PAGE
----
5. How is library instruction conducted at ADU? As this library is physically small, we have no room for library instruction rooms, so we go to visit classes to present our library instruction. We do a few library orientation sessions, but most of our instruction classes are geared towards an assignment, so students gain strategies on how to search effectively for their assignment - it is more motivating and meaningful for them that way.
  6. I very much agree. What information topics are typically covered in such assignment-driven library instruction sessions? Our instruction is eJournal-centric, as their assignments typically require scholarly article resources. So we focus on recommending databases suited to their assignment, and on types of eJournal articles they would probably need to find, and how to search for them. For e.g. we go over clinical studies, peer-reviewed papers, evidence-based practice resources, qualitative studies vs. quantitative studies, studies that fulfill a particular criteria such as adolescent females and anorexia, and literature reviews.
  7. This is bringing me back memories of my conducting instruction to Nursing students at the University of Canberra, back in Australia! Do you teach how to search using MeSH (Medical Subject Headings)? With the higher levels of students like seniors and graduate students, yes, we endeavor to cover MeSH. With other levels, we try to include MeSH if we have the time and opportunity to. We liaise with the faculty on what information skills they would like us to teach their class, and such is our first priority... it is hard, as I believe MeSH is important skill to learn, besides other info lit skills, but we are on limited time - so we cover their professor's priorities and do what we can after that.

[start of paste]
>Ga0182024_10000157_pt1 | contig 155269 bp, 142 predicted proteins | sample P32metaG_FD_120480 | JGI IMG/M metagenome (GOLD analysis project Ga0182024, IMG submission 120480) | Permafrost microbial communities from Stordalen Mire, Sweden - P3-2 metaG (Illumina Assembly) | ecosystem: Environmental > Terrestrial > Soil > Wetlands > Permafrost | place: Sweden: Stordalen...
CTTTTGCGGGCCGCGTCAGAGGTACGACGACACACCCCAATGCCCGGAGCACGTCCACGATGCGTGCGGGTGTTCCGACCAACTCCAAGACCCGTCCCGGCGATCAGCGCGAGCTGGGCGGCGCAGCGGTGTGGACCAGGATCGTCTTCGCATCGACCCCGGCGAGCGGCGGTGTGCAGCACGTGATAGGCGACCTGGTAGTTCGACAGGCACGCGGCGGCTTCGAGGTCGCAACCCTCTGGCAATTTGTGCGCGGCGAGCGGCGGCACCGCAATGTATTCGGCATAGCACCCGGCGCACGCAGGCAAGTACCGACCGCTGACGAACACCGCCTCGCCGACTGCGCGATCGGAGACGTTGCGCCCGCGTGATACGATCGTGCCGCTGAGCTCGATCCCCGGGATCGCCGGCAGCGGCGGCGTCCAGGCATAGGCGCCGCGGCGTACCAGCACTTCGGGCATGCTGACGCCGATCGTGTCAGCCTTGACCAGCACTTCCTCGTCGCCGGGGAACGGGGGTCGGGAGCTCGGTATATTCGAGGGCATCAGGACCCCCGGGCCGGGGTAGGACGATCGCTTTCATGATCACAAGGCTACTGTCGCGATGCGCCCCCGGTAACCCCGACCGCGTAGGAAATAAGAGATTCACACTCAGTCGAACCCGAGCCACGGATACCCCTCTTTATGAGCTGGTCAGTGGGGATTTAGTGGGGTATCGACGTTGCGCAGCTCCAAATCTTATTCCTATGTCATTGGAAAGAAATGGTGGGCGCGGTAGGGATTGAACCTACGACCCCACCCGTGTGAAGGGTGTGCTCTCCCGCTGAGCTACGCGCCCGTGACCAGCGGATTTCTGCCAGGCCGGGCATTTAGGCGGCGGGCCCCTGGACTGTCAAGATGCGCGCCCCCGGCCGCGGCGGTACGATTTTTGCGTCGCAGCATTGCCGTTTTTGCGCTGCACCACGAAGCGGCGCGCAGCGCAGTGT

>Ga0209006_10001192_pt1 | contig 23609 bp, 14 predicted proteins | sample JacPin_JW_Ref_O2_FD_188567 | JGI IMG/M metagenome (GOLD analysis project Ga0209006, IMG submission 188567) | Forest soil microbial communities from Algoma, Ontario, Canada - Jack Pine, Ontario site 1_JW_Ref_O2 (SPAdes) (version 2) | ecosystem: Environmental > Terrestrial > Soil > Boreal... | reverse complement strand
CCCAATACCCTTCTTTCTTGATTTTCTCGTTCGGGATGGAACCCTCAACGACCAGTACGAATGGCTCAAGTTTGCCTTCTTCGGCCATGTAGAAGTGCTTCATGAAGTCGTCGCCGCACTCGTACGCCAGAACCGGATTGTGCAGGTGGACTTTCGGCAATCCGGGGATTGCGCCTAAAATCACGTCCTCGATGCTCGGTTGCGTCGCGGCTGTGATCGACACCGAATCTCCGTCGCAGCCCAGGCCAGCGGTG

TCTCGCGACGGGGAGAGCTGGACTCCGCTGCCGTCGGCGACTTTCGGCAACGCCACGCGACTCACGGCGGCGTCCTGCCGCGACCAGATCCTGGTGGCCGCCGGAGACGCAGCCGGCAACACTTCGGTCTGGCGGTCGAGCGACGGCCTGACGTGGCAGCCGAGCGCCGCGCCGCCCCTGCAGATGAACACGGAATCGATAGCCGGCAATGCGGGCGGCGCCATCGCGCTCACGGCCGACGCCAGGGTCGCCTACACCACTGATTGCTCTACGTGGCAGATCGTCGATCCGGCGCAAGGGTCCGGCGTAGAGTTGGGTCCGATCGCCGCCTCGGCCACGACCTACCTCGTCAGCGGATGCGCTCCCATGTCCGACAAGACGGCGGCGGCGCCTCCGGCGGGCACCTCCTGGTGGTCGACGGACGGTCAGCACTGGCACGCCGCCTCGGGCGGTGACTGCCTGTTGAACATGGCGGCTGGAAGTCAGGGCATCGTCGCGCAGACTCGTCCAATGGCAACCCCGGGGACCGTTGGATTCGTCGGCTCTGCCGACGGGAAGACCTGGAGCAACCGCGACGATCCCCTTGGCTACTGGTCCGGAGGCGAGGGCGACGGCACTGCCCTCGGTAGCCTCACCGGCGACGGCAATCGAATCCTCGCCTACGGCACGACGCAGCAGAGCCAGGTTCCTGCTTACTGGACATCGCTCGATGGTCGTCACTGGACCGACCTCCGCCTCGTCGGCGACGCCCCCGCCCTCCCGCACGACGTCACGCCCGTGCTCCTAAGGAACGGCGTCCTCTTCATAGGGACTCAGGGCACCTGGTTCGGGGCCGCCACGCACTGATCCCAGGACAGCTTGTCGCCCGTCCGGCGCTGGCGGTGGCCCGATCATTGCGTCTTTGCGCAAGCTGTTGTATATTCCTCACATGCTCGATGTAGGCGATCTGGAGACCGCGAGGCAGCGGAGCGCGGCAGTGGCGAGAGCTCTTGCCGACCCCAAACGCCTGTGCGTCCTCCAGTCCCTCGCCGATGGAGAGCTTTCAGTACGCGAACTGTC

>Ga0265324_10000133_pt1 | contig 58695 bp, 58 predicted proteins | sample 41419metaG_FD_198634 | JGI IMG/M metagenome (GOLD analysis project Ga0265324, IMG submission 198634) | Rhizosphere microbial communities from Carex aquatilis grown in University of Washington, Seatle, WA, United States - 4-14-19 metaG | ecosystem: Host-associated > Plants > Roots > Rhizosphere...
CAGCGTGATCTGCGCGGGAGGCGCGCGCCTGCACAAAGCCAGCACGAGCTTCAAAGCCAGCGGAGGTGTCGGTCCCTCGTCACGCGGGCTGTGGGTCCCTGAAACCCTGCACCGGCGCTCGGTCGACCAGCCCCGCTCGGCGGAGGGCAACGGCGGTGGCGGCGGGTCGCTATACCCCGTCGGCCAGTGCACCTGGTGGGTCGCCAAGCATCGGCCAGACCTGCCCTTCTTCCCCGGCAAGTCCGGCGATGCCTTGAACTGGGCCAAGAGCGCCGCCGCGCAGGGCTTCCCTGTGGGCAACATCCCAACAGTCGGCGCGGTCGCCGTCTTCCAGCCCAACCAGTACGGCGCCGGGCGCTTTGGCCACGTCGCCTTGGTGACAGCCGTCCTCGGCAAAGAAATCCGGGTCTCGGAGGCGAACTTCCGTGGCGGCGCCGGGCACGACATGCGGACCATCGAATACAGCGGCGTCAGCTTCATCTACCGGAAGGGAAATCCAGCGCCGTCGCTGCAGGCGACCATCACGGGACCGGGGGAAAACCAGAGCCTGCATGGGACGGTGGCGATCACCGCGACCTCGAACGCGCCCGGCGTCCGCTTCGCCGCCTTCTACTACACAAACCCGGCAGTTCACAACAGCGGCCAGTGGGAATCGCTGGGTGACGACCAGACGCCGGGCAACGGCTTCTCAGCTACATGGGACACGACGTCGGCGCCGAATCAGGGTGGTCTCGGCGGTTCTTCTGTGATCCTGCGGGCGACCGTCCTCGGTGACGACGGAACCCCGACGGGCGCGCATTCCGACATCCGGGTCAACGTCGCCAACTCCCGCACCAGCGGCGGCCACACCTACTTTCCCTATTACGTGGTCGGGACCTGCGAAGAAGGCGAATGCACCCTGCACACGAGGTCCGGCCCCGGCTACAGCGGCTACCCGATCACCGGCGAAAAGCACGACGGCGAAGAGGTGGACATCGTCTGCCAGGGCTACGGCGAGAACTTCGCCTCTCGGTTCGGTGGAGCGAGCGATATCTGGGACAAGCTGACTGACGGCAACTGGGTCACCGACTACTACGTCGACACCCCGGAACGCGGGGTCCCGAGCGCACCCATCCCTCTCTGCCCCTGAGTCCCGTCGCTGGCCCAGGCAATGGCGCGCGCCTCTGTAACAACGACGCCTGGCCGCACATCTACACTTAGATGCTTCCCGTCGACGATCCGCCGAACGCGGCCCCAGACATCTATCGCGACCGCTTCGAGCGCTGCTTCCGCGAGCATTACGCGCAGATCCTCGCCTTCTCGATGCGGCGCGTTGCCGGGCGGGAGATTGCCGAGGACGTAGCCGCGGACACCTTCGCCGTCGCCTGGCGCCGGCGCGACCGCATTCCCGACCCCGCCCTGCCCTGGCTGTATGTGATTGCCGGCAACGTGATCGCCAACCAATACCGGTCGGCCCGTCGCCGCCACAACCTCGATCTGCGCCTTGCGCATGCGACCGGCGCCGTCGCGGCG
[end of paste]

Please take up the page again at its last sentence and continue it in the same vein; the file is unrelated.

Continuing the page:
8. How many classes on average does R.A. Williams Library teach each semester? My guesstimate is 35 classes per semester. We wish we could teach more classes! But it is up to the professor to see if he/she is willing and able to make room in their program for us to teach an information literacy class. This is why we are working on building our online information literacy tools and support, such as LibGuides.
  9. How many students are there? Around 1800... Deanna [the Library Director] would be able to clarify that to you. That includes our long distance population, which is another reason why we are building the effectiveness of our LibGuides and other online info lit support.